A giant of acting forever changed by the German occupation of his homeland
The achievements of French actor Jean-Louis Trintignant, who died June 17 at age 91, were interwoven with the experiences of his admired Jewish colleagues as well as with modern French Jewish history.
Trintignant attained superstardom in the romantic melodrama “A Man and a Woman” (1966) directed by Claude Lelouch, of Algerian Jewish origin. When Lelouch asked Trintignant which actress he wanted to play opposite him, Trintignant selected Anouk Aimée, born Nicole Dreyfus 90 years ago.
Already friends, the bond between Trintignant and Aimée, whose Jewish father inspired her to convert to Judaism in adulthood, strengthened through the filming and two sequels that followed. Like Aimée, Trintignant was powerfully impacted by the German occupation of his homeland.
That stressful era made a permanent impact on Trintignant, whose intense, clenched expression and scrawny physique made him a convincing leading man, despite a slight facial resemblance in his early years to the young Billy Crystal.
Trintignant’s father was a wealthy businessman and local official who joined Combat, a French Resistance movement in the non-occupied zone during World War II. In southern France, Raoul Trintignant worked to hide Jews, providing them with counterfeit documents and helping them to escape to Spain by way of Toulouse to join Charles de Gaulle’s Free French forces in London.
Raoul Trintignant also joined guerrilla fighters (the maquis) in the French underground in the Ardèche of southeast France. He was arrested in 1944 by French Nazi collaborators and jailed in Baumettes prison in Marseilles, until Allied troops liberated France.
Meanwhile, Trintignant’s mother, from a prosperous family in the Vaucluse department of southeast France, reacted to domestic solitude at this challenging time by having a love affair with a Nazi soldier. After the war, Trintignant’s mother was among the estimated 20,000 Frenchwomen whose heads were shaven by volunteers and marched through towns in retribution for what was termed “horizontal collaboration” (collaboration horizontale) with the enemy.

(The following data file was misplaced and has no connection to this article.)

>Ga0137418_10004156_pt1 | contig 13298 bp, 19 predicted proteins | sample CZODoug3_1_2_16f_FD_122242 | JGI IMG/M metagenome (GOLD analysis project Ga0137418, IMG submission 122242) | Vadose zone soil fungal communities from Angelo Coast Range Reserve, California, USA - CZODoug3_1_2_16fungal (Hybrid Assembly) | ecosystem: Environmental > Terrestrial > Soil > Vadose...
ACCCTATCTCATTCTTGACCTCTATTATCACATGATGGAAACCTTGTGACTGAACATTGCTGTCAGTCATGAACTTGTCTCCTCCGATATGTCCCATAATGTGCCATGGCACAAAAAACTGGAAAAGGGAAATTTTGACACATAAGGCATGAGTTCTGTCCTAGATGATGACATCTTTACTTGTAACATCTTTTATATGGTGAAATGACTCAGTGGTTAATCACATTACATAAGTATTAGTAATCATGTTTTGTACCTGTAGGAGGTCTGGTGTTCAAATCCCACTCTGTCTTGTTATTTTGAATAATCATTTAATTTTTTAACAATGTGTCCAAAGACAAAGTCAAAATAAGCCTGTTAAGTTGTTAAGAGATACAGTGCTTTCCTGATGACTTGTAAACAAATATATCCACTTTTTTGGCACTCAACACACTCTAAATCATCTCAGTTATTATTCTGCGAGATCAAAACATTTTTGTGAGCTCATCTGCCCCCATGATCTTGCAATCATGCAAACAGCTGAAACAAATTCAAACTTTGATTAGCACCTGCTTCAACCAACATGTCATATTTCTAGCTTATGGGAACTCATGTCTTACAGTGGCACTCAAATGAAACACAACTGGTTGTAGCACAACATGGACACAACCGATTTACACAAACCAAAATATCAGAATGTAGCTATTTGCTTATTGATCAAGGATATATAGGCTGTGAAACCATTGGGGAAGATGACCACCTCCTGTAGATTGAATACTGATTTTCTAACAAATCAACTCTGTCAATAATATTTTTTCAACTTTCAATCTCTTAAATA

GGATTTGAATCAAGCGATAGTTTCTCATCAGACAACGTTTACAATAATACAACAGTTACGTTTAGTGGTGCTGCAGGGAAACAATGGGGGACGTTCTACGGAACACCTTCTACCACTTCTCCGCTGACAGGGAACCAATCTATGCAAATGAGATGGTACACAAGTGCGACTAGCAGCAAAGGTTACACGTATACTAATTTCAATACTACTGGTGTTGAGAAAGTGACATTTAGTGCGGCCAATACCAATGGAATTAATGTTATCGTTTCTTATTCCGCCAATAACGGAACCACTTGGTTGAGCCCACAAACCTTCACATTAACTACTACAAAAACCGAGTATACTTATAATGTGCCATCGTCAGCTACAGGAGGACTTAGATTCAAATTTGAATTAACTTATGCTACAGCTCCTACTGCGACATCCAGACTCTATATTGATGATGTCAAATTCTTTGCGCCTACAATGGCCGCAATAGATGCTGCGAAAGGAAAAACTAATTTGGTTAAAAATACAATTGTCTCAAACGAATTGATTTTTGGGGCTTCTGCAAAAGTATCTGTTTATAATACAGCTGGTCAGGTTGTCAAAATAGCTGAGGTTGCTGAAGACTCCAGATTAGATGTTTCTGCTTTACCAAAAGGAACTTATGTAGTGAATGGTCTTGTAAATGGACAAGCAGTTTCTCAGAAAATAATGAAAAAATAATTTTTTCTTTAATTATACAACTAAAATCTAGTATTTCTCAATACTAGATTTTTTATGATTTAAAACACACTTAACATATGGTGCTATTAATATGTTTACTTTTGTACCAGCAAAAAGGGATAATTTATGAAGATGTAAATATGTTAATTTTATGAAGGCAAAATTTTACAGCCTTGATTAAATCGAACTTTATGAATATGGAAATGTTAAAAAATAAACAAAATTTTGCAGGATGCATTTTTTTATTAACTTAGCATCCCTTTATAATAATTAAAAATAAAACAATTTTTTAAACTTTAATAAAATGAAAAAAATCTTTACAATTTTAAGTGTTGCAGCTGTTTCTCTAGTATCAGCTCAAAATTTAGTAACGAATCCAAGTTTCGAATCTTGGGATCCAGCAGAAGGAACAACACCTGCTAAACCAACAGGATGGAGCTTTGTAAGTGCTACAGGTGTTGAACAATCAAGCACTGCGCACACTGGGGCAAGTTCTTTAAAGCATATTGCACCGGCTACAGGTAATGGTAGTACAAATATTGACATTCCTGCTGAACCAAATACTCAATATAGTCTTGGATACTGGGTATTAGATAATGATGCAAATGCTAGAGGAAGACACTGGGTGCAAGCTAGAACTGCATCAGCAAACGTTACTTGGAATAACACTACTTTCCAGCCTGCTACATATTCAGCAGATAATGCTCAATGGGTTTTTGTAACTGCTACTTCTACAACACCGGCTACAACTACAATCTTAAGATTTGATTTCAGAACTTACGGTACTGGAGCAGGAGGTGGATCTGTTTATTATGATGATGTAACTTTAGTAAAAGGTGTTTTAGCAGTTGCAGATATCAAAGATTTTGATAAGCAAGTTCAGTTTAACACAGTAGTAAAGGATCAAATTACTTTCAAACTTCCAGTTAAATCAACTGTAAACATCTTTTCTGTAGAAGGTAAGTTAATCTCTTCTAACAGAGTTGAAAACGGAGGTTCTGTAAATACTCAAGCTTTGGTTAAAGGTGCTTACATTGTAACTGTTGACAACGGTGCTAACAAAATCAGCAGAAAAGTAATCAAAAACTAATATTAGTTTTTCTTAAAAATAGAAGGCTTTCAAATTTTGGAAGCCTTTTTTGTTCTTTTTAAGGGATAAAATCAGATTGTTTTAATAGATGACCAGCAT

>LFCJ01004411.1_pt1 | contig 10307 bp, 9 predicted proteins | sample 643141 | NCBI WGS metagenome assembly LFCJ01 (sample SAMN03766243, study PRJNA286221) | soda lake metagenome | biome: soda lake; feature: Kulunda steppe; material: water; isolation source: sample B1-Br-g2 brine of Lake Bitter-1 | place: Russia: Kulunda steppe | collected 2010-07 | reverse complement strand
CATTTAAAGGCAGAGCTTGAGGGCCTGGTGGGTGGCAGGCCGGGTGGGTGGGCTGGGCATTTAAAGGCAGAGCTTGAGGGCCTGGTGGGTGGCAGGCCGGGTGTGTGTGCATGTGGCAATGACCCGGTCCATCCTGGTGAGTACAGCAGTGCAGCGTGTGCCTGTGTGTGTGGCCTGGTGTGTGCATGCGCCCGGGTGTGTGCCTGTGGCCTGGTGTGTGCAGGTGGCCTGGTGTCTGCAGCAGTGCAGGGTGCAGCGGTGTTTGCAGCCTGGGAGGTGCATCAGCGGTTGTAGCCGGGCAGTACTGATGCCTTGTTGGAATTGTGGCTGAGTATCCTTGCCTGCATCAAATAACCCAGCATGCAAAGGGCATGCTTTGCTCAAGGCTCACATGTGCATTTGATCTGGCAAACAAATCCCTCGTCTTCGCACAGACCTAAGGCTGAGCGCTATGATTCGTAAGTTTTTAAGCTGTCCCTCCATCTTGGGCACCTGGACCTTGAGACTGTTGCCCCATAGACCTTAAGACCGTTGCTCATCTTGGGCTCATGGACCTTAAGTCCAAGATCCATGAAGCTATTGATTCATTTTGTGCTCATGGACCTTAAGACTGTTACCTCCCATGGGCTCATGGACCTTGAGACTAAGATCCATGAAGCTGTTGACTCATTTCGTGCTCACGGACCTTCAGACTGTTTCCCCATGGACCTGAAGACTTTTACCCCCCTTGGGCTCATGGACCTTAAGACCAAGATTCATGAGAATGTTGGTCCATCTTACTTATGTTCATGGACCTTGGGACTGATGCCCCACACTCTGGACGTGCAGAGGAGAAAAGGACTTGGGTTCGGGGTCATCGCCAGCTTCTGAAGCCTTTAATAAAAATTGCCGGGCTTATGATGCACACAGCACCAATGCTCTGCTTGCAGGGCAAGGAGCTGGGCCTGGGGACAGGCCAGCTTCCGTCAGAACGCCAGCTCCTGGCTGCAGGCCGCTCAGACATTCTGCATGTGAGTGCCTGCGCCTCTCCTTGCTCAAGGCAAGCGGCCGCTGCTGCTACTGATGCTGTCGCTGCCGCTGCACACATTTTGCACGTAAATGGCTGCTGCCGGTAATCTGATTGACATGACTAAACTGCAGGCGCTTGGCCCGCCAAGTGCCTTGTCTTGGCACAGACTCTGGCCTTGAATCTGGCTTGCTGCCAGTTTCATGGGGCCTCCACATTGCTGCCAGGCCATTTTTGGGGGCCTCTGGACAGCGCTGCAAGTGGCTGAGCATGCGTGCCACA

Trintignant told several interviewers how as a teenager he silently watched his mother’s head being shaven and her subsequent public shaming. When Raoul Trintignant was freed from prison after the Allied victory, he asked his son how he could have stood idly by and watched his mother being humiliated in this way.
Trintignant’s response was taut silence, which he reproduced in many movies during a career that lasted over half a century. These real life emotional ordeals proved a solid basis for anguished film roles, such as in “The Train” (1973), based on a novel by Georges Simenon, about a doomed wartime romance between a married radio repairman and a Jewish refugee, played by Romy Schneider.
Other prototypical Trintignant roles were as a general in “Austerlitz” (1960) a vast historical fresco about a Napoleonic battle. It was directed by Abel Gance, whose father may have been Jewish, so French Fascists and Nazi occupants before and during World War II were convinced that Gance was, too. Assisting Gance on “Austerlitz” was the French Jewish writer and filmmaker Nelly Kaplan.
Varying the menu, Trintignant also performed in dark comedies such as “The Easy Life” (Il sorpasso; 1962) directed by Dino Risi, brother-in-law of the Hungarian Jewish Holocaust survivor Edith Bruck (born Steinschreiber). In “The Easy Life,” Trintignant was a shy law student whose life is taken over by an ebullient older man, played by the Italian Jewish actor Vittorio Gassman.